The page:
This three-phase separation apparatus has a very large volume, which is particularly disadvantageous for offshore sites. Dwell times of from 3 to 10 minutes are required for the oil. The speeds of the phases flowing through the apparatus are on the order of magnitude of several millimeters per second.
Water/oil filters are known in which a coalescence is based on a filtering effect and not on a flow or gravitational effect. These filters can be used only for low water proportions in the range of 1% to 10 ppm water since at higher water proportions the filters become saturated with water and thus become ineffective.
In addition to a separation of water from oil, a separation of oil from water, as is required for example in sea water pollutions after tanker accidents, should also be possible with the separation apparatus.
It is therefore an object of the invention to provide a method which permits the separation of two liquids, one of which is contained in the other in droplet form, in as small an apparatus as possible and/or with dwell times in the apparatus which are as short as possible.
The method in accordance with the invention serves for the separation of a first liquid from a second one, with the one liquid not being soluble in the other, with the first liquid being contained as droplets in the second one, and with the two liquids having different densities. The method comprises the following three steps:
1. For the production of a coalescence of the droplets the liquid mixture is conducted during a first time interval as a turbulent flow through installations--in particular through a filler which can be used in packing columns or through a static mixer.
2. The flow is held at a reduced speed during a second time interval for a further development of the coalescence.
3. Finally the flow is conducted at a further reduced speed opposite to or with the force of gravity respectively, with larger descending or rising drops respectively being collected and separated out, whereas smaller droplets are carried along further by the second liquid.
The dwell time of the oil in the separation apparatus is significantly reduced in the method in accordance with the invention with respect to the previously known method, and indeed thanks to the fact that an enlargement of the droplets is carried out in three steps, with a suitable choice for the flow speed in each case being made for each step. Turbulence is provided for in the first step using installations and a relatively high flow speed, so that all droplets are subject to a state of movement which--as can be proven experimentally--brings about the merging of smaller droplets with larger ones, and which hence encourages the coalescence. In the second step the two-phase flow is calmed, with the coalescence continuing. Finally, in the third step the separation of the phases is carried out as a result of the density differences, with large particles depositing, but with small ones however remaining suspended in the second liquid. The depositing of the water droplets in the last step can be improved by means of a packing. The method in accordance with the invention yields a better purity of the oil (in the tests carried out, 0.05% water instead of 0.5 to 1%). The separation is not done, as in the previously known separation apparatus, in a coexistence of the liquid mixture with a gas phase, so that the separation is largely independent of a possible roll motion of the site.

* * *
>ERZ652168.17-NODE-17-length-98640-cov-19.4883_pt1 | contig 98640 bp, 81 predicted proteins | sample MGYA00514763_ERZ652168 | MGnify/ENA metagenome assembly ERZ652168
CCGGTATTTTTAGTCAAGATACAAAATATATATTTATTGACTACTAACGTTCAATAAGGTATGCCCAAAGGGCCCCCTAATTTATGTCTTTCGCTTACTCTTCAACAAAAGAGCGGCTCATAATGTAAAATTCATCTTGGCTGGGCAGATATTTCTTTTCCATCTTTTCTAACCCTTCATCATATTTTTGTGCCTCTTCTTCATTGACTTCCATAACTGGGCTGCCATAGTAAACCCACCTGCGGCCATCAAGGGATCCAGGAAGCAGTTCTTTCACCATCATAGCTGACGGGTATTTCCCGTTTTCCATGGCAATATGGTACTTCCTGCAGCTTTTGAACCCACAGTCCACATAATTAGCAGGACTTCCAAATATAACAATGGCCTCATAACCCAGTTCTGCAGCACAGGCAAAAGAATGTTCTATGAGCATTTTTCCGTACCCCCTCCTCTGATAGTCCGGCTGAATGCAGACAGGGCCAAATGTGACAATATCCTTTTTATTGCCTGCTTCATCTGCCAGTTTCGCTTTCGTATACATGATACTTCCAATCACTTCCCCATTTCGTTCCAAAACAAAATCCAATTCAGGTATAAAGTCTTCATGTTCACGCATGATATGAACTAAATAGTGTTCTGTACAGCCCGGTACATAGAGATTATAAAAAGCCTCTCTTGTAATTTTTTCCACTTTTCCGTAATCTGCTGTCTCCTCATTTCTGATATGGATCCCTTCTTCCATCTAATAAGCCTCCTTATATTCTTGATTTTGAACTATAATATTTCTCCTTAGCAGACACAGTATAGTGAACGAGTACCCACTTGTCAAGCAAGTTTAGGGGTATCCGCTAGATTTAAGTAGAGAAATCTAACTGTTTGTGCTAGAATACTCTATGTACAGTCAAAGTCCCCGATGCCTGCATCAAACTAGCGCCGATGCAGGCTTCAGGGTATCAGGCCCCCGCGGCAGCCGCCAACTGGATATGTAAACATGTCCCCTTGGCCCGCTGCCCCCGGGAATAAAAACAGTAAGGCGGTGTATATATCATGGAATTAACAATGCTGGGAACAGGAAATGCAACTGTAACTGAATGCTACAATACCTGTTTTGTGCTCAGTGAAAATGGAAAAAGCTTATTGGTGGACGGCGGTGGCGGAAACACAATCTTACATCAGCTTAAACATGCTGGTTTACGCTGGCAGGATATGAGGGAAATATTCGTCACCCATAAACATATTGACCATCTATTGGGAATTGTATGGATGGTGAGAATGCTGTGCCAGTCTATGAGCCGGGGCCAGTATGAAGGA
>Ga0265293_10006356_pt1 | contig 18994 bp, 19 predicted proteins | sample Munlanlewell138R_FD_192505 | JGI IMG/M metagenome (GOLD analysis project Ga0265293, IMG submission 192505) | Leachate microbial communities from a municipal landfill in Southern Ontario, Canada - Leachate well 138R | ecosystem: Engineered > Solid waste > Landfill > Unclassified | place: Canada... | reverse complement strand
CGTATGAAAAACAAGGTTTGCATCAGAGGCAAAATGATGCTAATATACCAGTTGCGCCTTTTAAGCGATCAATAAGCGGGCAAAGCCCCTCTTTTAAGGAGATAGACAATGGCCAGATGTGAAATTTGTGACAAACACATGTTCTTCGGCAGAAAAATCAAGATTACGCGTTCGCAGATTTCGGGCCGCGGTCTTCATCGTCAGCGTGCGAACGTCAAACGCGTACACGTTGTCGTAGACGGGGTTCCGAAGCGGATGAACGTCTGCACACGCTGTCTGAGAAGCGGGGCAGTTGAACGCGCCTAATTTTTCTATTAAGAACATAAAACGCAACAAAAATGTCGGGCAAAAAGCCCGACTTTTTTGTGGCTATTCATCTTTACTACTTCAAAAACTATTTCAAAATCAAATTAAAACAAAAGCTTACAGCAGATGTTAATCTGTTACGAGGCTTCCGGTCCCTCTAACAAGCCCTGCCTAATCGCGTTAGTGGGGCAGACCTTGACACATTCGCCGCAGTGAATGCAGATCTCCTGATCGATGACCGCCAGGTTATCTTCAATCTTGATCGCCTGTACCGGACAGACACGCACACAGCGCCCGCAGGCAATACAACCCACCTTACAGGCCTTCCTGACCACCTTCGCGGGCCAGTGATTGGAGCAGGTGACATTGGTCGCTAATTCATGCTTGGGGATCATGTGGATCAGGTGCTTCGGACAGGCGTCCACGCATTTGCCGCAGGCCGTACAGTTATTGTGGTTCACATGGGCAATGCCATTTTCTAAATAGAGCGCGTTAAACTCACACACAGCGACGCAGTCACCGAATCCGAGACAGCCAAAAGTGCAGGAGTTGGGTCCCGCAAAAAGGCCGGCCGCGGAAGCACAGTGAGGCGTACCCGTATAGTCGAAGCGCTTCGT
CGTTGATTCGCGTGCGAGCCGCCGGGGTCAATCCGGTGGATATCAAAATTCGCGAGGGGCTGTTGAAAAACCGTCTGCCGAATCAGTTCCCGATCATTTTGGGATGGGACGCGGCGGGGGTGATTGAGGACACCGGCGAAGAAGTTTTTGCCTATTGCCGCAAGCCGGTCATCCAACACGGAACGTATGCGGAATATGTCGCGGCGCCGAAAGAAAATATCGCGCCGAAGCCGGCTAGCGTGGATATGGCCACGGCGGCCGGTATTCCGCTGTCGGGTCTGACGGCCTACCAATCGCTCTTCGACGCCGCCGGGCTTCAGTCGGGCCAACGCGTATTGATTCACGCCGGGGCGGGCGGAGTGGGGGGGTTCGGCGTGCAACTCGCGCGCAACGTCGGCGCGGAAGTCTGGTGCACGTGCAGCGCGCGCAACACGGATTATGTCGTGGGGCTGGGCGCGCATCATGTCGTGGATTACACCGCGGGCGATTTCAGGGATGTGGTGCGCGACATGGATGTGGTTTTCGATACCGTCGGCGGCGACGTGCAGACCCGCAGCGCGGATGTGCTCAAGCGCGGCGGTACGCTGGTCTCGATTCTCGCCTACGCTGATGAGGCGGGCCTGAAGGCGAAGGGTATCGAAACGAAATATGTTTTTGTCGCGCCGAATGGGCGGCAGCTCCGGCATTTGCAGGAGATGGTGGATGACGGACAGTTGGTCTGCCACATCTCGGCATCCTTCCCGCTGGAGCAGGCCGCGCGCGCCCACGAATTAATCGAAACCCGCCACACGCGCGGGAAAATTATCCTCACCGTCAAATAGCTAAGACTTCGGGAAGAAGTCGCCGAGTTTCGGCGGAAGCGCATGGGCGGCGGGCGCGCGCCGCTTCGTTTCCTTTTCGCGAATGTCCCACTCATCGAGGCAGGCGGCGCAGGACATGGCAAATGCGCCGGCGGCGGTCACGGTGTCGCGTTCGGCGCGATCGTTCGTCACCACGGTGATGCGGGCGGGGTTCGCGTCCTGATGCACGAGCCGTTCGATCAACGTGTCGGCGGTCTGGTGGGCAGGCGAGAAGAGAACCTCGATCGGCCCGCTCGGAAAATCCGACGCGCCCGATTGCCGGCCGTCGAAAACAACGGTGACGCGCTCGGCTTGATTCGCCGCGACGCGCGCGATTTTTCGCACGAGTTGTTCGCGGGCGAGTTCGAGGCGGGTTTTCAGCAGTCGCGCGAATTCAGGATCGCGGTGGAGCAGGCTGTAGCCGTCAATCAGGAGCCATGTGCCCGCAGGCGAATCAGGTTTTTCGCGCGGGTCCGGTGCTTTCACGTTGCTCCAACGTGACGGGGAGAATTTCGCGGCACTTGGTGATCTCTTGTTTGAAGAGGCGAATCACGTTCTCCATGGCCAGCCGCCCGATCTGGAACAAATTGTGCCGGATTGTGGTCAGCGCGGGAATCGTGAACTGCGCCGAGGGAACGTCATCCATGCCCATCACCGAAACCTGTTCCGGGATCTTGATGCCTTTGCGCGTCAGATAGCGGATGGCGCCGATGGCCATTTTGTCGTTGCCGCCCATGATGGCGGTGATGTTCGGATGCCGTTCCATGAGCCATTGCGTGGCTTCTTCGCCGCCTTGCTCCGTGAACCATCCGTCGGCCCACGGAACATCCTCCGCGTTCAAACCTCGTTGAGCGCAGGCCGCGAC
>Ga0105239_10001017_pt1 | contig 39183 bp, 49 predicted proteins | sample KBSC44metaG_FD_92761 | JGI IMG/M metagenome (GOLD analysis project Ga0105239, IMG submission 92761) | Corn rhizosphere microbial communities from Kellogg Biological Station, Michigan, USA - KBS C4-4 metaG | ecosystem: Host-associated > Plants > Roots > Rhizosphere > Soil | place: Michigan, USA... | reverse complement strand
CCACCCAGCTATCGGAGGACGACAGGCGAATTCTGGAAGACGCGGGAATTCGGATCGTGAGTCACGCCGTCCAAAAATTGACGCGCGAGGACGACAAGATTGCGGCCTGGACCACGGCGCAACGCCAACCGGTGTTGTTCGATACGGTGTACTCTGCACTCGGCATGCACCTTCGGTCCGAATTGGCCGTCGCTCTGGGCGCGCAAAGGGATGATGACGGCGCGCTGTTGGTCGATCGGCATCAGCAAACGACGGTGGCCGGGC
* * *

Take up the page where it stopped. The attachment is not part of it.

Further experiments with the method in accordance with the invention yielded particularly good results: 0.1 to 0.2% water in the oil, 20 ppm oil in the drain water. (Since the oil proportion must not exceed 40 ppm in a disposal of water into the sea, a subsequent cleansing of the water is, in view of these experimental results, no longer required.)
It is known to disperse a first liquid in a second liquid by means of static mixers so that a liquid mixture results in which the one liquid is suspended in the other liquid in the form of droplets (see e.g. F. Streiff "Anwendung statischer Mischer being In-line-Dispergieren", MM Maschinenmarkt, 1977, p. 289). In the method in accordance with the invention it is a matter of a reversal of a dispersing method of this kind, with it partially being possible to use similar means, namely installations which have the structure of static mixers. When studying the dispersion methods carried out with static mixers, one finds that the diameter of the droplets produced cannot be made as small as desired, but that a stationary state sets in which no longer changes in flowing through further static mixers. A stationary state of this kind depends on the mixer structure and on the flow speed. It is to be conjectured that in the stationary state a production of new droplets is in equilibrium with a merging of existing droplets.
The basic idea of the invention is now to attempt a displacement of an equilibrium of this kind in which the merging processes dominate through a suitable change of the operating conditions. Consequently, for a liquid mixture which contains small droplets, it should be possible to obtain a reversal of the dispersal effect in a suitable treatment in a static mixer which leads to an enlargement of the average droplet diameter. Experiments have confirmed this conjecture and thus shown that a coalescence-encouraging measure actually is given with the first step of the method in accordance with the invention.
The turbulence of the first method step should be formed in such a manner that as small a number of large droplets as possible break up and as many small droplets as possible merge with one another. The turbulence need only have the effect that a sufficiently strongly developed circulation of the liquid is present at each point of the interior of the installation, so that a separation of the phases as a result of the density differences is prevented.